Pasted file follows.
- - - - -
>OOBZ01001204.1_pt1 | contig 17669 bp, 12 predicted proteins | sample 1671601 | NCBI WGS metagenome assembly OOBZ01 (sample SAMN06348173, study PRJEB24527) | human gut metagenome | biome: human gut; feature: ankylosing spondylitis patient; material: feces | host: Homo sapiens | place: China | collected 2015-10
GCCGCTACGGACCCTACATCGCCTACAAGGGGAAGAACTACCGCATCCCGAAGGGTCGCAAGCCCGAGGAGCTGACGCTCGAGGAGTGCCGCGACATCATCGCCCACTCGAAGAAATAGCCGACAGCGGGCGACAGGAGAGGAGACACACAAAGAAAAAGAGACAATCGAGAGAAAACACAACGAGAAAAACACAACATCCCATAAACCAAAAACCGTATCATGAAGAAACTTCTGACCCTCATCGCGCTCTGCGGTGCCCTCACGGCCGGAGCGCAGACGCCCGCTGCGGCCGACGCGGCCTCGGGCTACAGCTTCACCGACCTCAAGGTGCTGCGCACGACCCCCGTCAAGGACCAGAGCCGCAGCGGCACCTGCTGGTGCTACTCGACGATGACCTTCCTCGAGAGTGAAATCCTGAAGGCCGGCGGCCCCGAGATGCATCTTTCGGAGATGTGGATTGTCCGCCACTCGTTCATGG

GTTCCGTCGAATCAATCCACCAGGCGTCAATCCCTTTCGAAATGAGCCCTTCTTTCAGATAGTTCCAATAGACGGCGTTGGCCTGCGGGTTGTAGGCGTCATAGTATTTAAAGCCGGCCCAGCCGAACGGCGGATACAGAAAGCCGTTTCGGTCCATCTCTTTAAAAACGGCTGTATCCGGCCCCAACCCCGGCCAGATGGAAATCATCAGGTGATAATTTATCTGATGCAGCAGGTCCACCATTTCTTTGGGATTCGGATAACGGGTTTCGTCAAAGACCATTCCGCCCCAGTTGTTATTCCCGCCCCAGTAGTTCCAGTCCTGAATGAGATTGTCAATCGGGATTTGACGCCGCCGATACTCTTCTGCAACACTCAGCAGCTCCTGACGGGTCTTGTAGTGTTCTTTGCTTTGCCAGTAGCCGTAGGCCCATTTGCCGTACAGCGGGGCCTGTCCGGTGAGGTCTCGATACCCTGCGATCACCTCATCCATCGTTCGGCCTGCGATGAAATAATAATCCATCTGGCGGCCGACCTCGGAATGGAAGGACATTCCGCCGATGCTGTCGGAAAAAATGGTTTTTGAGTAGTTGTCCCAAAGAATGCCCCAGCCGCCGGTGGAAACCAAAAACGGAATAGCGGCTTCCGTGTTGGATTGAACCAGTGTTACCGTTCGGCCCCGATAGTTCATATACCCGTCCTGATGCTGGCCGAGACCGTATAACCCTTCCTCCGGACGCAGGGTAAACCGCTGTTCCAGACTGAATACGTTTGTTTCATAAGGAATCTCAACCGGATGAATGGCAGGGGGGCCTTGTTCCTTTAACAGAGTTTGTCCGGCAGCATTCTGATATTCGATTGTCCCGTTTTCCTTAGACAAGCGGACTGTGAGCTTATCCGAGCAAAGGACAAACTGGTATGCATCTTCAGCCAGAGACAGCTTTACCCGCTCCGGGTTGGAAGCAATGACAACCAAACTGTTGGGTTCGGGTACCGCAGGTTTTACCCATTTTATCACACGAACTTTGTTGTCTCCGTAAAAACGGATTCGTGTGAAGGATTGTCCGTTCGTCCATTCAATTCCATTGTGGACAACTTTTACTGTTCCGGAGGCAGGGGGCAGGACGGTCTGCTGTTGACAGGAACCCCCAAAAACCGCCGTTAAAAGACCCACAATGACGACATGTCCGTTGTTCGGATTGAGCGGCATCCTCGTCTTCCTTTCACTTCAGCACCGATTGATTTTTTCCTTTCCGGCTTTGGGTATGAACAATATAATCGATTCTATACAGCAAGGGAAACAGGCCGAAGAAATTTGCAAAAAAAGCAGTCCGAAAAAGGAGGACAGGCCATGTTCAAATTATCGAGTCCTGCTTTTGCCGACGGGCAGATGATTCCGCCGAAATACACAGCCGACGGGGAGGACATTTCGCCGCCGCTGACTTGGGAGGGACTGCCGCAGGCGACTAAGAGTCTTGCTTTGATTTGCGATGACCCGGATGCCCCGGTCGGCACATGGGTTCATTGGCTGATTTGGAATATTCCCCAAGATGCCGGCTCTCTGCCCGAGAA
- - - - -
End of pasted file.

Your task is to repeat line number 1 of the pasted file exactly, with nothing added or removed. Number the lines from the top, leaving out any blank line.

>OOBZ01001204.1_pt1 | contig 17669 bp, 12 predicted proteins | sample 1671601 | NCBI WGS metagenome assembly OOBZ01 (sample SAMN06348173, study PRJEB24527) | human gut metagenome | biome: human gut; feature: ankylosing spondylitis patient; material: feces | host: Homo sapiens | place: China | collected 2015-10